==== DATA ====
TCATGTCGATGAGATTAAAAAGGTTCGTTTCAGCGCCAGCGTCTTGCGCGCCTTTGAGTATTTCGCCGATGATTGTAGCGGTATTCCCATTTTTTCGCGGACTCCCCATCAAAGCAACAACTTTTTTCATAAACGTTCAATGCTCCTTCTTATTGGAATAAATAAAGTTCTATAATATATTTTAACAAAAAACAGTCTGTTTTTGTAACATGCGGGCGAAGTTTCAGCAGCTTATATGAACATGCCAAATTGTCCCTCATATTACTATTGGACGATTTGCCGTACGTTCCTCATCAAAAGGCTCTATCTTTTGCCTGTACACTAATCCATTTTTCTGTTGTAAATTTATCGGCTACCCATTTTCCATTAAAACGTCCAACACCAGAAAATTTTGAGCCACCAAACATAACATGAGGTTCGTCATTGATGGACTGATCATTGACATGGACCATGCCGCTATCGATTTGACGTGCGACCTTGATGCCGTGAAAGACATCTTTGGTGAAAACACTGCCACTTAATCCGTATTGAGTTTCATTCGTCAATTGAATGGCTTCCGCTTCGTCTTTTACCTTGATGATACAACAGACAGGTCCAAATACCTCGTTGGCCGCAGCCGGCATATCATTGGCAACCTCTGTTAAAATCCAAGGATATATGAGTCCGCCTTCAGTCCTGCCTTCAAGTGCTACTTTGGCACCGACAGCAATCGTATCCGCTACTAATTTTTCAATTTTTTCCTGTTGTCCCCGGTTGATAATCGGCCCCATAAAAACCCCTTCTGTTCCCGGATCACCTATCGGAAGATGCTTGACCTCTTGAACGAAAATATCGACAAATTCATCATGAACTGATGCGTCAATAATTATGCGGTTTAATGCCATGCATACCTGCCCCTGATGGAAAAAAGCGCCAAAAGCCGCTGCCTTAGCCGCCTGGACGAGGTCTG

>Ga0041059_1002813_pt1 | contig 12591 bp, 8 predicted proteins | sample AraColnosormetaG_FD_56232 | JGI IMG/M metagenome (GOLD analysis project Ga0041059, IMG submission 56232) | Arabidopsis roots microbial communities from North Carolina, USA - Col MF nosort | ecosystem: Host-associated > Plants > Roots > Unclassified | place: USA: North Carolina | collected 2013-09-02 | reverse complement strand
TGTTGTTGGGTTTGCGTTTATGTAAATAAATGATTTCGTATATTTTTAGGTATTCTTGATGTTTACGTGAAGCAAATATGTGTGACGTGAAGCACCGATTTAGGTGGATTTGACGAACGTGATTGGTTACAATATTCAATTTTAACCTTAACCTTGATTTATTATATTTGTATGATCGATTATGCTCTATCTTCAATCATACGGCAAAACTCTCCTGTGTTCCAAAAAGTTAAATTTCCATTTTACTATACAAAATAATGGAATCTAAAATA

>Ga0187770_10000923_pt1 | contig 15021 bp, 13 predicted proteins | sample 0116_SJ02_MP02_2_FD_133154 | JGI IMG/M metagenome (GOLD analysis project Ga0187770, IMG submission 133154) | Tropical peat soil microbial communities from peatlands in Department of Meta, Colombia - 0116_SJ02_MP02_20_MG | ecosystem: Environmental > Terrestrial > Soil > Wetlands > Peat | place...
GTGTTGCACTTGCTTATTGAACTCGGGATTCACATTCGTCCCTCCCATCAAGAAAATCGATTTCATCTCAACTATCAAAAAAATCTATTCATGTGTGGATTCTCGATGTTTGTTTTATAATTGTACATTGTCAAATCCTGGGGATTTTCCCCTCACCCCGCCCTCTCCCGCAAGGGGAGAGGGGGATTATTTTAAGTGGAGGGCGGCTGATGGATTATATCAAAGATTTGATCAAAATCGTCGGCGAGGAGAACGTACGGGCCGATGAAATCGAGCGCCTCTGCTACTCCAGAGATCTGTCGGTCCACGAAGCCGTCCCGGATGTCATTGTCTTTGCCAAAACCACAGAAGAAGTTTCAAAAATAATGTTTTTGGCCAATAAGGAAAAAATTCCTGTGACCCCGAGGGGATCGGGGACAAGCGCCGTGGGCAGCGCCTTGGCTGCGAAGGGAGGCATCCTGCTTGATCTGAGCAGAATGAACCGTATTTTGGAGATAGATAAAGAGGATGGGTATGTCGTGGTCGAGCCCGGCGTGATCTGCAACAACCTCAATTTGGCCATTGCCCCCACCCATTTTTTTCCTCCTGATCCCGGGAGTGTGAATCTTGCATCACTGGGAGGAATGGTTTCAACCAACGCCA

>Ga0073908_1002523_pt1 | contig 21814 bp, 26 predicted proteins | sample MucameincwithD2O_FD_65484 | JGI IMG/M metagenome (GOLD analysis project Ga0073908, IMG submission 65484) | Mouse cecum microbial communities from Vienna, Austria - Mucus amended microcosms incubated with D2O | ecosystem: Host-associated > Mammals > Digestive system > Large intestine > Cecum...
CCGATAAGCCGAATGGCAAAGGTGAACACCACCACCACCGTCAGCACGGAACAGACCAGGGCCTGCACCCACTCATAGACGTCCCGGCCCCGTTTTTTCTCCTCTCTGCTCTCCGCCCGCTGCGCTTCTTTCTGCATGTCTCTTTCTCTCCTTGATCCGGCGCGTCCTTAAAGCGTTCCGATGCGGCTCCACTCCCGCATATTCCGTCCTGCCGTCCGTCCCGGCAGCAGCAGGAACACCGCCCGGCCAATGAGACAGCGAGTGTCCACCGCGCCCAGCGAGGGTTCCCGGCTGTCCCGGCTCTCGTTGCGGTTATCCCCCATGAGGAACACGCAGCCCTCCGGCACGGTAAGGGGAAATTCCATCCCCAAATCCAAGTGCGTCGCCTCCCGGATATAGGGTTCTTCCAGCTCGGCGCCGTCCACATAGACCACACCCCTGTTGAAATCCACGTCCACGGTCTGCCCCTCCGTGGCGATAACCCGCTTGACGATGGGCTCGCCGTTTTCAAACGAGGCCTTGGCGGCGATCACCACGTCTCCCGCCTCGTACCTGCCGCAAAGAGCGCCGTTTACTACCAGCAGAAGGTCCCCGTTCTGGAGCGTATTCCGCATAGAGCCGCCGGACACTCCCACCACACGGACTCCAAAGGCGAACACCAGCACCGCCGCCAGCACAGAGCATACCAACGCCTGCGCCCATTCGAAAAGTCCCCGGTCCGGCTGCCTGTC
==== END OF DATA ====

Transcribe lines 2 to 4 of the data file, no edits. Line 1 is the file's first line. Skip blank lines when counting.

>Ga0041059_1002813_pt1 | contig 12591 bp, 8 predicted proteins | sample AraColnosormetaG_FD_56232 | JGI IMG/M metagenome (GOLD analysis project Ga0041059, IMG submission 56232) | Arabidopsis roots microbial communities from North Carolina, USA - Col MF nosort | ecosystem: Host-associated > Plants > Roots > Unclassified | place: USA: North Carolina | collected 2013-09-02 | reverse complement strand
TGTTGTTGGGTTTGCGTTTATGTAAATAAATGATTTCGTATATTTTTAGGTATTCTTGATGTTTACGTGAAGCAAATATGTGTGACGTGAAGCACCGATTTAGGTGGATTTGACGAACGTGATTGGTTACAATATTCAATTTTAACCTTAACCTTGATTTATTATATTTGTATGATCGATTATGCTCTATCTTCAATCATACGGCAAAACTCTCCTGTGTTCCAAAAAGTTAAATTTCCATTTTACTATACAAAATAATGGAATCTAAAATA

>Ga0187770_10000923_pt1 | contig 15021 bp, 13 predicted proteins | sample 0116_SJ02_MP02_2_FD_133154 | JGI IMG/M metagenome (GOLD analysis project Ga0187770, IMG submission 133154) | Tropical peat soil microbial communities from peatlands in Department of Meta, Colombia - 0116_SJ02_MP02_20_MG | ecosystem: Environmental > Terrestrial > Soil > Wetlands > Peat | place...